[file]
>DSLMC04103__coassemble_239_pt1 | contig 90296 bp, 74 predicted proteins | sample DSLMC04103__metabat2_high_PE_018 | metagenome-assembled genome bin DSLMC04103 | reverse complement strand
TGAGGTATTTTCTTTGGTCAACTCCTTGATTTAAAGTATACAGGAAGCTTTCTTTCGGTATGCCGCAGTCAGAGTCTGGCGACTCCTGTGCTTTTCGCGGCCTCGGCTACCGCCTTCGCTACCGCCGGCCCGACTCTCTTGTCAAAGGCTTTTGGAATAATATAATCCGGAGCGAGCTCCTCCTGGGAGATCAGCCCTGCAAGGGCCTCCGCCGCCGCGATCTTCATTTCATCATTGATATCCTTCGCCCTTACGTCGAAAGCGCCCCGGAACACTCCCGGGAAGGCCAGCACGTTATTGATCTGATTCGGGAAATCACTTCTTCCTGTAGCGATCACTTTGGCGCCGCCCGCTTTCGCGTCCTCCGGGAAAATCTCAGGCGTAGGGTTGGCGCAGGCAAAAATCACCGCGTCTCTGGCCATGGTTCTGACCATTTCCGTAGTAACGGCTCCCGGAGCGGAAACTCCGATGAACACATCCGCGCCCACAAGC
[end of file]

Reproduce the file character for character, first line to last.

>DSLMC04103__coassemble_239_pt1 | contig 90296 bp, 74 predicted proteins | sample DSLMC04103__metabat2_high_PE_018 | metagenome-assembled genome bin DSLMC04103 | reverse complement strand
TGAGGTATTTTCTTTGGTCAACTCCTTGATTTAAAGTATACAGGAAGCTTTCTTTCGGTATGCCGCAGTCAGAGTCTGGCGACTCCTGTGCTTTTCGCGGCCTCGGCTACCGCCTTCGCTACCGCCGGCCCGACTCTCTTGTCAAAGGCTTTTGGAATAATATAATCCGGAGCGAGCTCCTCCTGGGAGATCAGCCCTGCAAGGGCCTCCGCCGCCGCGATCTTCATTTCATCATTGATATCCTTCGCCCTTACGTCGAAAGCGCCCCGGAACACTCCCGGGAAGGCCAGCACGTTATTGATCTGATTCGGGAAATCACTTCTTCCTGTAGCGATCACTTTGGCGCCGCCCGCTTTCGCGTCCTCCGGGAAAATCTCAGGCGTAGGGTTGGCGCAGGCAAAAATCACCGCGTCTCTGGCCATGGTTCTGACCATTTCCGTAGTAACGGCTCCCGGAGCGGAAACTCCGATGAACACATCCGCGCCCACAAGC